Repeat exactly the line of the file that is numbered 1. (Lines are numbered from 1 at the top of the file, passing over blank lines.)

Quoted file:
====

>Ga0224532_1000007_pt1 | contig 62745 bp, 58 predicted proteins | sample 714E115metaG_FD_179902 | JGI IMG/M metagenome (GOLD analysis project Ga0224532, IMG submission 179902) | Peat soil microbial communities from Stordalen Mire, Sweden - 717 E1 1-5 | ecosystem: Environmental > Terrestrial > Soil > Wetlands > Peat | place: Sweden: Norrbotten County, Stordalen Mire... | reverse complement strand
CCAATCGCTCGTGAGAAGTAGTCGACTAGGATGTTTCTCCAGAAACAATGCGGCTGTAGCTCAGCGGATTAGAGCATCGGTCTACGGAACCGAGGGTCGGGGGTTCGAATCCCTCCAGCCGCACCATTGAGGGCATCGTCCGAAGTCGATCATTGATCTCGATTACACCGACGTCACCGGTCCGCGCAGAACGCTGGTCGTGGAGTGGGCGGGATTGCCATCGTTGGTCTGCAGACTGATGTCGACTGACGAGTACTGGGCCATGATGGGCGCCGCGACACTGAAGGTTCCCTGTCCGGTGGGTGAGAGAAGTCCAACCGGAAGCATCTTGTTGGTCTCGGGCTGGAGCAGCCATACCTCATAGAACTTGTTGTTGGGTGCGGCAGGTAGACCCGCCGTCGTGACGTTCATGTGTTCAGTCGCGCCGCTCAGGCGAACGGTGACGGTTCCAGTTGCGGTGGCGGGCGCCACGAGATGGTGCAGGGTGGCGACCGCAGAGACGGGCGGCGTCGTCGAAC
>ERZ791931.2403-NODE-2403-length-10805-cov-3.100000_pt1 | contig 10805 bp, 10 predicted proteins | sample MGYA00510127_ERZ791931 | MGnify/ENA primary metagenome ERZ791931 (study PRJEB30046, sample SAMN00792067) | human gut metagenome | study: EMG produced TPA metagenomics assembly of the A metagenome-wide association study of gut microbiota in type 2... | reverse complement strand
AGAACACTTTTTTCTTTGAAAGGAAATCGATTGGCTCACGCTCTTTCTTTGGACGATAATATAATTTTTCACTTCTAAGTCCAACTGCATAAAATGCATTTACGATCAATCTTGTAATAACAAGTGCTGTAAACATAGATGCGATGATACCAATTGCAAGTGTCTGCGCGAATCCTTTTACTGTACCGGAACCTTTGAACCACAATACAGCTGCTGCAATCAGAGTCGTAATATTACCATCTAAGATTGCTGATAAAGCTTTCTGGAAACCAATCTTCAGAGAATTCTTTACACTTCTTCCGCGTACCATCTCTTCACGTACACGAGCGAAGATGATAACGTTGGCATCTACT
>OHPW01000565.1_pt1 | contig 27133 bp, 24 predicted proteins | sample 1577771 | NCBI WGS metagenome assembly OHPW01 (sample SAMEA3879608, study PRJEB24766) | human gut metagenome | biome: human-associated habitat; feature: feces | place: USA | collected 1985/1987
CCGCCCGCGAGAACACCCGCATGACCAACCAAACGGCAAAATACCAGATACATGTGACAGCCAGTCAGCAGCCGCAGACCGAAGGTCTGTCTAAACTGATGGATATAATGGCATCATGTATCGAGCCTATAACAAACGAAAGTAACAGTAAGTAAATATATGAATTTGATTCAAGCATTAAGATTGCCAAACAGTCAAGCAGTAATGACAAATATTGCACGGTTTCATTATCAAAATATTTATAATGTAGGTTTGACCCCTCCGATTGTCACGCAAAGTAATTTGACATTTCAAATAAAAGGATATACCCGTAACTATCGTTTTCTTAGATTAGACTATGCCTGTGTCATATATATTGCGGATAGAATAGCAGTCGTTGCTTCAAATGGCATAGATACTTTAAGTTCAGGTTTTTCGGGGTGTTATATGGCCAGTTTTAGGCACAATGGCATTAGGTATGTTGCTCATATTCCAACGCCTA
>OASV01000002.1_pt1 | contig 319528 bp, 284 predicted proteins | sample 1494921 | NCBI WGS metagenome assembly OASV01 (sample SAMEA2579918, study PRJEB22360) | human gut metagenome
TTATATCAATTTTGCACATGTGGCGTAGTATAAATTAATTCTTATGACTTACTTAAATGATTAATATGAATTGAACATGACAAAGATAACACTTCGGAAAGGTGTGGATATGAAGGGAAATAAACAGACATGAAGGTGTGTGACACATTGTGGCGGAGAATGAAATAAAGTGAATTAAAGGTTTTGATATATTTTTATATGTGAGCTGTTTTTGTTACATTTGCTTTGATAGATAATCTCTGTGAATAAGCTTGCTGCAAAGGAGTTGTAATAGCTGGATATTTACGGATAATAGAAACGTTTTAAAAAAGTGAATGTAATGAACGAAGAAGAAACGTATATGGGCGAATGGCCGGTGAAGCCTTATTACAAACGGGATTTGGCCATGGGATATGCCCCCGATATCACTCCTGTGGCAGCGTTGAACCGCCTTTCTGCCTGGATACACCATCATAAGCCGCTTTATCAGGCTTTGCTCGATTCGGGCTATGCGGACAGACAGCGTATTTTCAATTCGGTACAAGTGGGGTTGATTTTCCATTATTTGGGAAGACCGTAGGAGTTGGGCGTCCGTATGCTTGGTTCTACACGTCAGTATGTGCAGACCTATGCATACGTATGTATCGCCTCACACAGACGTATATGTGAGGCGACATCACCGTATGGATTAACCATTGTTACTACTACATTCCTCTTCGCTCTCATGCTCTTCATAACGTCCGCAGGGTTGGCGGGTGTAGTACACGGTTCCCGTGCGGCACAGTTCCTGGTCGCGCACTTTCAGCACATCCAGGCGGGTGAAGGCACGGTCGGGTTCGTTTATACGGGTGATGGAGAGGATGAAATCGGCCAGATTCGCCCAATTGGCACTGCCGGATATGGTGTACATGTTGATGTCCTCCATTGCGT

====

>Ga0224532_1000007_pt1 | contig 62745 bp, 58 predicted proteins | sample 714E115metaG_FD_179902 | JGI IMG/M metagenome (GOLD analysis project Ga0224532, IMG submission 179902) | Peat soil microbial communities from Stordalen Mire, Sweden - 717 E1 1-5 | ecosystem: Environmental > Terrestrial > Soil > Wetlands > Peat | place: Sweden: Norrbotten County, Stordalen Mire... | reverse complement strand